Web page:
Well, my 650th episode is coming up, but the main focus for the next year will be my new album Intense that [was released] on May 3. It’s a pretty interesting album, and I hope people will like it.
There are a lot of new elements in there; I’ve worked on it for two years. The first single is called This is What It Feels Like. I don’t like to limit myself to one style even though my heart is with trance music. It has a lot of influence from rock, classical music, house music, even dubstep — everything!
By Ada Yakobi
Photography courtesy of Markus Schulz
ADA YAKOBI: Where did it all begin?
MARKUS SCHULZ: I started off as a breakdancer. My crew and I would go to all of these breakdancing parties that I used to make music for. [One day], we were going to host our own party and take turns DJ-ing. We promoted it for a couple of months. When we got to the venue, it was completely packed. They all got cold feet, so I decided to take over and started DJ-ing — they all disappeared and I Dj-ed for the rest of the evening.
When you do something for the first time and you have this feeling come over you, you realize that this is something that you are supposed to do — I still remember it clear as day, how I felt and that feeling that overcame me. This is my life right there.
What was the first track you ever made that you were really proud of?
There have been so many of them, back in the day I used to be a studio guy, so I made a lot of tracks and remixes for major artists. It was more for the radio and record labels. But I remember I did a track, the remix for Motorcycle — I did it in my vibe with who I was as an artist. I made it for the DJ sets and that is when my career really changed. You make tracks and you don’t really play them, but when you make tracks for your DJ sets, because you are in front of the crowd you know exactly what you want that track to do and how to move the crowd.
What inspires you?
The fans and the audience — I watch them. They give me ideas and inspirations, and when I’m in the studio I’m actually creating for them. I always say — when I am in front of the crowd, I get inspired to go to the studio and make a track and when I’m in the studio, I want to go and share it with the crowd.
There is a very big Electronic Dance Music scene in Canada – who would you say is one of the best Canadian DJs?
I’m really grateful for a lot of the residents I have played with, but one of the guys here who I have taken onto my label and is also a good friend, is Arnej. He is more of an international artist yet, at the same time, he is part of the Canadian scene. I think one of the first tracks I ever signed from him was They Always Come Back — he had originally sent it to Armada Music and they didn’t understand it. I received it and thought it was incredible. I wanted it for Coldharbour Recordings and, ironically, Coldharbour is distributed by Armada. That was the beginning — right away, I believed in him. His production is so different and it’s something that I don’t hear in many other people.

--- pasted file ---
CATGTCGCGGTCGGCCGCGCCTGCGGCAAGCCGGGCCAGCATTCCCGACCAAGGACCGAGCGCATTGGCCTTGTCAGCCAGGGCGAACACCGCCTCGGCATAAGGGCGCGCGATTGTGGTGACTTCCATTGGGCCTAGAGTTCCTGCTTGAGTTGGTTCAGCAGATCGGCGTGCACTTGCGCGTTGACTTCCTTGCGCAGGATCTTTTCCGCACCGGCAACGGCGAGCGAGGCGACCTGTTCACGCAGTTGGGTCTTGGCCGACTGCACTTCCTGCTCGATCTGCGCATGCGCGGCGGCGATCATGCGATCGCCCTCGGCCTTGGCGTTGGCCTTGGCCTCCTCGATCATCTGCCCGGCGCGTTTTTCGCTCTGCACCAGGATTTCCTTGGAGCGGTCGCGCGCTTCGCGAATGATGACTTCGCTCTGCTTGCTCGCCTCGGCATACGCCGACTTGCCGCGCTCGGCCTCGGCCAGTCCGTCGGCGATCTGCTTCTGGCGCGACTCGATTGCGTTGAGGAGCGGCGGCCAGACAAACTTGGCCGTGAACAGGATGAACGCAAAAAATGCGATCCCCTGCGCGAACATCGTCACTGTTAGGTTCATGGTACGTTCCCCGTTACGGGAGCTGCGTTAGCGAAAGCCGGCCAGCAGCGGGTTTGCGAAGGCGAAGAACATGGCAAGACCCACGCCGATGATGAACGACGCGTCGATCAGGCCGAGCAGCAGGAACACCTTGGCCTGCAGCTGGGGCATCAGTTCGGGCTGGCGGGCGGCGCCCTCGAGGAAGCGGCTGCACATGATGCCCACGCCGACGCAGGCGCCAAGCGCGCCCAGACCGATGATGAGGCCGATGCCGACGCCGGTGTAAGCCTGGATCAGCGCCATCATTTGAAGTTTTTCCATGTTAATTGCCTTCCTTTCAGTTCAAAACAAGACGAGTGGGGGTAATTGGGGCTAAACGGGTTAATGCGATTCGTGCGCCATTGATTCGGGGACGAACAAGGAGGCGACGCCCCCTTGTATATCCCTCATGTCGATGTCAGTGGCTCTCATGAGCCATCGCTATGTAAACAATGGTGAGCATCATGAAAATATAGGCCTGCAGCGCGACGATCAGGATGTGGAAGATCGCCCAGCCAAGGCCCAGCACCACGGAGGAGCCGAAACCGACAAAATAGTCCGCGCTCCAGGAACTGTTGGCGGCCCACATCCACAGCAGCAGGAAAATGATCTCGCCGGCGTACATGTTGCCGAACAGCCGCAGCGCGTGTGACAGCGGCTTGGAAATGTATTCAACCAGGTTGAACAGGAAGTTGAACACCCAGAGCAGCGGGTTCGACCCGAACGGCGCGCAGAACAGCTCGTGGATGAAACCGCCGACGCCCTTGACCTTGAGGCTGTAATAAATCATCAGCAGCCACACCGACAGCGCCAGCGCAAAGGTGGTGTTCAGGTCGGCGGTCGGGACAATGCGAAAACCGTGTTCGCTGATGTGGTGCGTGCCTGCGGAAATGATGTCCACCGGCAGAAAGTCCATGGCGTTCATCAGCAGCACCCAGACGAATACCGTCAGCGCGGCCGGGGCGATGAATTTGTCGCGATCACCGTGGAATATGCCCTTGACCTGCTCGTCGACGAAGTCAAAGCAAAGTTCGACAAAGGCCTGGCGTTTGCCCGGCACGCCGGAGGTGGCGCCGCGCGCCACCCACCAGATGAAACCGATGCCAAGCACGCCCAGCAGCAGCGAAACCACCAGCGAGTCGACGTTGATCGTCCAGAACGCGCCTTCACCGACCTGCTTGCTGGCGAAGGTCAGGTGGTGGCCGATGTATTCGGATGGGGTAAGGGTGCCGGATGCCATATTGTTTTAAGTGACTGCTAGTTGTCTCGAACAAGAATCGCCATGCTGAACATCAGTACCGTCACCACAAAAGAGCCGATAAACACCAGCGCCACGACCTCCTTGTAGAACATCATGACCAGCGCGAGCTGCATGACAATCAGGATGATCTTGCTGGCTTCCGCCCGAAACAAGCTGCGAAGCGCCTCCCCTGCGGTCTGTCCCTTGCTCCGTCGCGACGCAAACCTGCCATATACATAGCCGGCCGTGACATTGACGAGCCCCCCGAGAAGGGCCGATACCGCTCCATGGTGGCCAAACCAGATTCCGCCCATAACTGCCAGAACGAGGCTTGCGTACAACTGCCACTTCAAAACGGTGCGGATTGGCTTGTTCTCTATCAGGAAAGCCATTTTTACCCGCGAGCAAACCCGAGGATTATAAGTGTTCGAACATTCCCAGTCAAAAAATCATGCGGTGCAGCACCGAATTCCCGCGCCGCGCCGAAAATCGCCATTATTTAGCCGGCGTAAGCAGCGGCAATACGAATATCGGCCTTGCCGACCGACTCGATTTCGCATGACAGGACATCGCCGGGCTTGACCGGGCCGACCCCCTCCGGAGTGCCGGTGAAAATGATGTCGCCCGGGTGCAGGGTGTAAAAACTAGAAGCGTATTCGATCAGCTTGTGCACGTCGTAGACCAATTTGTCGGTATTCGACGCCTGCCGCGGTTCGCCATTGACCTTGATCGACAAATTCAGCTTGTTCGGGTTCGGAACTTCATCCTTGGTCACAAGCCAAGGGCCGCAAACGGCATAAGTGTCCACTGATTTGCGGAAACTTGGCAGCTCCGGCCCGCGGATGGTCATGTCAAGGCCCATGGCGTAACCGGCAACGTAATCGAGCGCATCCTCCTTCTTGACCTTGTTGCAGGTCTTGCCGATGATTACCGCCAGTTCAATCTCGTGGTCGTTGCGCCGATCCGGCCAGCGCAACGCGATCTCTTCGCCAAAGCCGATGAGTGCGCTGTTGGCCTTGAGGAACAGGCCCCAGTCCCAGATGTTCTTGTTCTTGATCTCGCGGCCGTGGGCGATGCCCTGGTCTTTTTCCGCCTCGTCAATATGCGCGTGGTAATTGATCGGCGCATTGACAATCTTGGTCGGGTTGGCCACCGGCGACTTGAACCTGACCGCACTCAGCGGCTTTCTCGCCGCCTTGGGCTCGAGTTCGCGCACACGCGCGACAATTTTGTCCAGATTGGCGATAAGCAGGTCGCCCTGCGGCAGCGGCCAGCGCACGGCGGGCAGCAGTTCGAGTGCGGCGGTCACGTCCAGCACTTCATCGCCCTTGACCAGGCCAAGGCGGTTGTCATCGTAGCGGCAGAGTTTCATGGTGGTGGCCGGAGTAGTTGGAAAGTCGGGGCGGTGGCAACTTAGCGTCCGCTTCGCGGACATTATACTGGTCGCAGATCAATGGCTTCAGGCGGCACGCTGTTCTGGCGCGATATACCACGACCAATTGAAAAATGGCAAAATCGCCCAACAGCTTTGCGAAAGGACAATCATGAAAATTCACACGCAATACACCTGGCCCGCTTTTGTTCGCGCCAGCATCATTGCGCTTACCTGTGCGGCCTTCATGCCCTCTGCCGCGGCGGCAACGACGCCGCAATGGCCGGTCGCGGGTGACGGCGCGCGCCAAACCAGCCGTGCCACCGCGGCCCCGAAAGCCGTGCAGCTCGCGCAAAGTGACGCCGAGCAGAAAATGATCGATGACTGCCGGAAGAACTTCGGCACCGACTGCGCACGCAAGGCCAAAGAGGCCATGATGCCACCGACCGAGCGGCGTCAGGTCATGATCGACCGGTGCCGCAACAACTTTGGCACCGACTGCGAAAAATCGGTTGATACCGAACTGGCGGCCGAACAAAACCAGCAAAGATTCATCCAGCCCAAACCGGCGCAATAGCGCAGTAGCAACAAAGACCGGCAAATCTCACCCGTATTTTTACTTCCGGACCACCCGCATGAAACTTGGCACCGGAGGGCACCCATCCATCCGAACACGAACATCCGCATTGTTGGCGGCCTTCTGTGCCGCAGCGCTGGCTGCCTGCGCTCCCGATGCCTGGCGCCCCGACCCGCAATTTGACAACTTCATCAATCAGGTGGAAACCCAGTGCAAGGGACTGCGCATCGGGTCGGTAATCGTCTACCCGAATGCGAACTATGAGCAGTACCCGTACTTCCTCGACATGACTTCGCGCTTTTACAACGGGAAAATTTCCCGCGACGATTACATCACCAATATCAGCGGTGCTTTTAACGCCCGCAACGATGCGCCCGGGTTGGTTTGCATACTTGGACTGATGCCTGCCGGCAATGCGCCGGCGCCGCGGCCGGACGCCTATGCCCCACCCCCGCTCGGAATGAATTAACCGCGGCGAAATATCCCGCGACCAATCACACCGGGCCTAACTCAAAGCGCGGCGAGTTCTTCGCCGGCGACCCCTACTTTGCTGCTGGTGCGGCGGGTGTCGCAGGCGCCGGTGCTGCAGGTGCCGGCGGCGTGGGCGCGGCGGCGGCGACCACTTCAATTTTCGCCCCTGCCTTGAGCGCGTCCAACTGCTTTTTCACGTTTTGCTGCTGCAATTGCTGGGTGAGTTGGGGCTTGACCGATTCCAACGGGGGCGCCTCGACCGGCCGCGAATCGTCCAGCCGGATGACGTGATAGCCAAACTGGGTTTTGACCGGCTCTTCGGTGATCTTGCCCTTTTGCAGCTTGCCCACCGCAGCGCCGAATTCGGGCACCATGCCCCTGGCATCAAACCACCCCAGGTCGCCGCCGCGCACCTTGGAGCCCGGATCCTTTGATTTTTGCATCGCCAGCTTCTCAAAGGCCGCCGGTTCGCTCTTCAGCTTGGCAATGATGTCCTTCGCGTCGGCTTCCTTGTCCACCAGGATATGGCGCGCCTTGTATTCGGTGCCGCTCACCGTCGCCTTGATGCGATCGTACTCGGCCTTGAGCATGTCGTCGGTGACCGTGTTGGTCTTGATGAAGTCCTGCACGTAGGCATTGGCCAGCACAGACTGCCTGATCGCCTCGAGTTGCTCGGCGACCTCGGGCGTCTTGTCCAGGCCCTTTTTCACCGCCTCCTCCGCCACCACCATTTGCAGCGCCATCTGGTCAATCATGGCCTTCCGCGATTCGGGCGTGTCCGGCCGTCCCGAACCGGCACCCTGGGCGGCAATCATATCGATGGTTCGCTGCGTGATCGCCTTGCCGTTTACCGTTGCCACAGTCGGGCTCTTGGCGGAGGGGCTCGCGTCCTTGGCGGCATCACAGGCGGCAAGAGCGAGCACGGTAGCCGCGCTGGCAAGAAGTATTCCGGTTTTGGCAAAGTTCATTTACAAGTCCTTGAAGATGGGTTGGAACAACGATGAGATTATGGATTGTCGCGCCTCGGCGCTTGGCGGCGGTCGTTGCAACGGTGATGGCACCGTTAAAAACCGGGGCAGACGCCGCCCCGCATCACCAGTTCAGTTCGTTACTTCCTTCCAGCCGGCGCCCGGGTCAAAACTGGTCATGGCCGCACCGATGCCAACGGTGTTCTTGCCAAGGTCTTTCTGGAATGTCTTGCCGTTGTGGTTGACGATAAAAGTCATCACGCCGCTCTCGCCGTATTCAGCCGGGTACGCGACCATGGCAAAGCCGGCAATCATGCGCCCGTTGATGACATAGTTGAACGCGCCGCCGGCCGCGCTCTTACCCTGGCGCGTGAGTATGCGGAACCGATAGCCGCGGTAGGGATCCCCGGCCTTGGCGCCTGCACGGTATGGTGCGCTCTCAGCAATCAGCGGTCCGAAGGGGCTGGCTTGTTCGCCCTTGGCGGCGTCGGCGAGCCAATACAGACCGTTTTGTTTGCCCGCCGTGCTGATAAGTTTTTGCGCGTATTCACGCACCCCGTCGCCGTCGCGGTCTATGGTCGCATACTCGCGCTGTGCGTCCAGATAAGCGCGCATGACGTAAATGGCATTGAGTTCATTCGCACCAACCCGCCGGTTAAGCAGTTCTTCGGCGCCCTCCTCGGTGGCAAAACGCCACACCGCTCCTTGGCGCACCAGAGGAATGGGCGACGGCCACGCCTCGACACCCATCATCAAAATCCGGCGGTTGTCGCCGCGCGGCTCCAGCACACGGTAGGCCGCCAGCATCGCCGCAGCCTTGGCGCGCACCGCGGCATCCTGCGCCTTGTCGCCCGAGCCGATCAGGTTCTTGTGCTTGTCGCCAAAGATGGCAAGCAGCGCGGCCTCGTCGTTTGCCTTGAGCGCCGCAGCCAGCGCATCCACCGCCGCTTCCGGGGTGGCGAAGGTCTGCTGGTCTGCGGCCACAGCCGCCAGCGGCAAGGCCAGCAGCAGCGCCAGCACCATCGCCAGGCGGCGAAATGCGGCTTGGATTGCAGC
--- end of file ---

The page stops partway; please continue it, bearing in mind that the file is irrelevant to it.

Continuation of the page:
You travel the world and live in a suitcase. What is a must-have you can’t live without?
I need my 10 black V-neck T-shirts! I’m the kind of person who likes to have simple things, and because I’m travelling and doing shows every night, I like to have [high] [shirt] quantities. I try to keep it simple and I’ll go on a two-week tour to Asia with only a carry-on. I pack accessories, but make it so that if I need something, I can buy anything at the airport. I like to visit Hugo Boss [stores] and have gotten to like them a lot.
I also like John Varvatos, those are the [things] that I will go and shop online [for] and carry with me, and I like Armani as well.
You just completed the Scream Bus Tour. Could you tell us more about that?
This has been a particular dream of mine for many years and it is a DJ tour done in a very different way, [something] that [nobody] has really ever done before.
I was on a bus, living in it for just over a month and touring all the best and major cities in the U.S. I returned to some of my favourite cities that I have played in, but also new ones that I never got a chance to visit before. We brought a great production team with us to all locations, and really made each show our own.
How did the name ‘Scream’ come about?